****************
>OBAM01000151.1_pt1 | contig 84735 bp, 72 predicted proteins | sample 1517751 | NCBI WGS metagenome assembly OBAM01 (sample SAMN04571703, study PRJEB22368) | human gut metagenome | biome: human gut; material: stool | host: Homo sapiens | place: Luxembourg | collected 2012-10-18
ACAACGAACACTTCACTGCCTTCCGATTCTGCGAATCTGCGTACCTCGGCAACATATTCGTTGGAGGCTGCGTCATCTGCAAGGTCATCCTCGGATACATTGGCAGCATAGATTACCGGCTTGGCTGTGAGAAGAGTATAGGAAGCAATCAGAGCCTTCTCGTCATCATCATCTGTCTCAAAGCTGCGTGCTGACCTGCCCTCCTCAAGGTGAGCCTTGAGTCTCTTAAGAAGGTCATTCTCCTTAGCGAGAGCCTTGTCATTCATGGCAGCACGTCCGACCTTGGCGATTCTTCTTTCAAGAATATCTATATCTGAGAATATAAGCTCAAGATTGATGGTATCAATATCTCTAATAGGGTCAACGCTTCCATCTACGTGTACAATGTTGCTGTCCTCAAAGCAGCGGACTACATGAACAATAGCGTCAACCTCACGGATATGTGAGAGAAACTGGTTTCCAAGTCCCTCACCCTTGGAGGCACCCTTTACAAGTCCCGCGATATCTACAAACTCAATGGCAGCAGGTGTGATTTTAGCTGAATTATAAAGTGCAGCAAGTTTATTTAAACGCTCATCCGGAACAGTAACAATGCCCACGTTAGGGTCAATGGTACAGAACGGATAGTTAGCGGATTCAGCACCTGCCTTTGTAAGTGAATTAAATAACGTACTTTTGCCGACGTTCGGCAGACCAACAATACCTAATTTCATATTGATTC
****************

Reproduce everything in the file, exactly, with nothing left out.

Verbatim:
>OBAM01000151.1_pt1 | contig 84735 bp, 72 predicted proteins | sample 1517751 | NCBI WGS metagenome assembly OBAM01 (sample SAMN04571703, study PRJEB22368) | human gut metagenome | biome: human gut; material: stool | host: Homo sapiens | place: Luxembourg | collected 2012-10-18
ACAACGAACACTTCACTGCCTTCCGATTCTGCGAATCTGCGTACCTCGGCAACATATTCGTTGGAGGCTGCGTCATCTGCAAGGTCATCCTCGGATACATTGGCAGCATAGATTACCGGCTTGGCTGTGAGAAGAGTATAGGAAGCAATCAGAGCCTTCTCGTCATCATCATCTGTCTCAAAGCTGCGTGCTGACCTGCCCTCCTCAAGGTGAGCCTTGAGTCTCTTAAGAAGGTCATTCTCCTTAGCGAGAGCCTTGTCATTCATGGCAGCACGTCCGACCTTGGCGATTCTTCTTTCAAGAATATCTATATCTGAGAATATAAGCTCAAGATTGATGGTATCAATATCTCTAATAGGGTCAACGCTTCCATCTACGTGTACAATGTTGCTGTCCTCAAAGCAGCGGACTACATGAACAATAGCGTCAACCTCACGGATATGTGAGAGAAACTGGTTTCCAAGTCCCTCACCCTTGGAGGCACCCTTTACAAGTCCCGCGATATCTACAAACTCAATGGCAGCAGGTGTGATTTTAGCTGAATTATAAAGTGCAGCAAGTTTATTTAAACGCTCATCCGGAACAGTAACAATGCCCACGTTAGGGTCAATGGTACAGAACGGATAGTTAGCGGATTCAGCACCTGCCTTTGTAAGTGAATTAAATAACGTACTTTTGCCGACGTTCGGCAGACCAACAATACCTAATTTCATATTGATTC